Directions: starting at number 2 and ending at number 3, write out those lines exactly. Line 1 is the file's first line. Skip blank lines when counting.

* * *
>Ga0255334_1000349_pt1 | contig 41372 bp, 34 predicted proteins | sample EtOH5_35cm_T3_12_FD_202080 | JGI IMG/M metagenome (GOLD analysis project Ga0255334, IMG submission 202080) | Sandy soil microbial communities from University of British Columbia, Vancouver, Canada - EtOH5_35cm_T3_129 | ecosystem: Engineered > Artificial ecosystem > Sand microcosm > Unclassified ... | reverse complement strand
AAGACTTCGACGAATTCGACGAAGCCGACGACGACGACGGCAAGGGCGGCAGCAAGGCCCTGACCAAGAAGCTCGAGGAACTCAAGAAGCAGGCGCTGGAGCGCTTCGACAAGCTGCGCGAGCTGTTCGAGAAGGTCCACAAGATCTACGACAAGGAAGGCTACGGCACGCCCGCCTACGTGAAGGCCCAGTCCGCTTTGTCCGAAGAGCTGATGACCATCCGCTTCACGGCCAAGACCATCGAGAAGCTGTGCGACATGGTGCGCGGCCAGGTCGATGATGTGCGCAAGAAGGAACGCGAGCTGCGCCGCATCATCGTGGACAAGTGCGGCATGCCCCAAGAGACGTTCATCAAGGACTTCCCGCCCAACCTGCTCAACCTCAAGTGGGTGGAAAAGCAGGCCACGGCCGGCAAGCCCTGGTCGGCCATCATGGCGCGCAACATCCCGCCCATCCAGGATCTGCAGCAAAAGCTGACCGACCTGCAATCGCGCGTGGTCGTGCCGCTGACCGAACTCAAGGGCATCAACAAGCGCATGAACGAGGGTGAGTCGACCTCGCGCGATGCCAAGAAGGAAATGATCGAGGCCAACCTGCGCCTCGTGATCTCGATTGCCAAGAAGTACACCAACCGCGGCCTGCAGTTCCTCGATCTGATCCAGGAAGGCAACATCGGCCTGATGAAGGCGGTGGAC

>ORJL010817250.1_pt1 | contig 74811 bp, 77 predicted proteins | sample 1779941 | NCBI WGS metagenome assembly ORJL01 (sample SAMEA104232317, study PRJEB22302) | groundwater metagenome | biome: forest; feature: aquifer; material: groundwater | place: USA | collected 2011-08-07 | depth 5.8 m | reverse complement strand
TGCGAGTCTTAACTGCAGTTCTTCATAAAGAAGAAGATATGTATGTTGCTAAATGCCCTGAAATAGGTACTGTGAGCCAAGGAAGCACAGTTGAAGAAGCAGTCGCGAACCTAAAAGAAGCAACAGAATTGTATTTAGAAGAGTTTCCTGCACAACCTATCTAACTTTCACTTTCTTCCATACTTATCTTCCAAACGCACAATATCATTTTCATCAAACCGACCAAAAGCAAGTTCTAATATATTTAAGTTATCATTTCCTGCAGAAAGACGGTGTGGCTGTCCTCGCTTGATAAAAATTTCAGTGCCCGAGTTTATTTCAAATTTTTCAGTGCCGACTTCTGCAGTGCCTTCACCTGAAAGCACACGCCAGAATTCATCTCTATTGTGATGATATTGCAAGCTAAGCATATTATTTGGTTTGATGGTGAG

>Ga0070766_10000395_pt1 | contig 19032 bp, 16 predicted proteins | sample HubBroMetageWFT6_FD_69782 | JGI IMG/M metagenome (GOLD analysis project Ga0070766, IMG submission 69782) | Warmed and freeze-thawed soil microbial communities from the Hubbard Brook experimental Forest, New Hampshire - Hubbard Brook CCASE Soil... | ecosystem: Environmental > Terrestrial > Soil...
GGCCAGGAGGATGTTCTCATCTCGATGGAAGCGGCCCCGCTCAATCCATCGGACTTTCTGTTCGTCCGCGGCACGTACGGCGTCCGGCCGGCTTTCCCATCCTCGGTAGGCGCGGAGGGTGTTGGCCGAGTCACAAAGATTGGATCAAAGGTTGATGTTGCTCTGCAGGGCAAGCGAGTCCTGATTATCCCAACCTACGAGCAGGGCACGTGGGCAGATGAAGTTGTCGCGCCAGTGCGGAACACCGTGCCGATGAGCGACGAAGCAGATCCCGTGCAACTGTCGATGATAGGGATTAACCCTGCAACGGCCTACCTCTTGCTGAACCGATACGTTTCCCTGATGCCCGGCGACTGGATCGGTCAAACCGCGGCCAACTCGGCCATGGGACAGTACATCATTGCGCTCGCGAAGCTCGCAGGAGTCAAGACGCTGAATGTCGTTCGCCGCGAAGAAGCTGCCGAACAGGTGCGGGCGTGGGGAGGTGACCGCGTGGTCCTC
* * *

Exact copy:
AAGACTTCGACGAATTCGACGAAGCCGACGACGACGACGGCAAGGGCGGCAGCAAGGCCCTGACCAAGAAGCTCGAGGAACTCAAGAAGCAGGCGCTGGAGCGCTTCGACAAGCTGCGCGAGCTGTTCGAGAAGGTCCACAAGATCTACGACAAGGAAGGCTACGGCACGCCCGCCTACGTGAAGGCCCAGTCCGCTTTGTCCGAAGAGCTGATGACCATCCGCTTCACGGCCAAGACCATCGAGAAGCTGTGCGACATGGTGCGCGGCCAGGTCGATGATGTGCGCAAGAAGGAACGCGAGCTGCGCCGCATCATCGTGGACAAGTGCGGCATGCCCCAAGAGACGTTCATCAAGGACTTCCCGCCCAACCTGCTCAACCTCAAGTGGGTGGAAAAGCAGGCCACGGCCGGCAAGCCCTGGTCGGCCATCATGGCGCGCAACATCCCGCCCATCCAGGATCTGCAGCAAAAGCTGACCGACCTGCAATCGCGCGTGGTCGTGCCGCTGACCGAACTCAAGGGCATCAACAAGCGCATGAACGAGGGTGAGTCGACCTCGCGCGATGCCAAGAAGGAAATGATCGAGGCCAACCTGCGCCTCGTGATCTCGATTGCCAAGAAGTACACCAACCGCGGCCTGCAGTTCCTCGATCTGATCCAGGAAGGCAACATCGGCCTGATGAAGGCGGTGGAC

>ORJL010817250.1_pt1 | contig 74811 bp, 77 predicted proteins | sample 1779941 | NCBI WGS metagenome assembly ORJL01 (sample SAMEA104232317, study PRJEB22302) | groundwater metagenome | biome: forest; feature: aquifer; material: groundwater | place: USA | collected 2011-08-07 | depth 5.8 m | reverse complement strand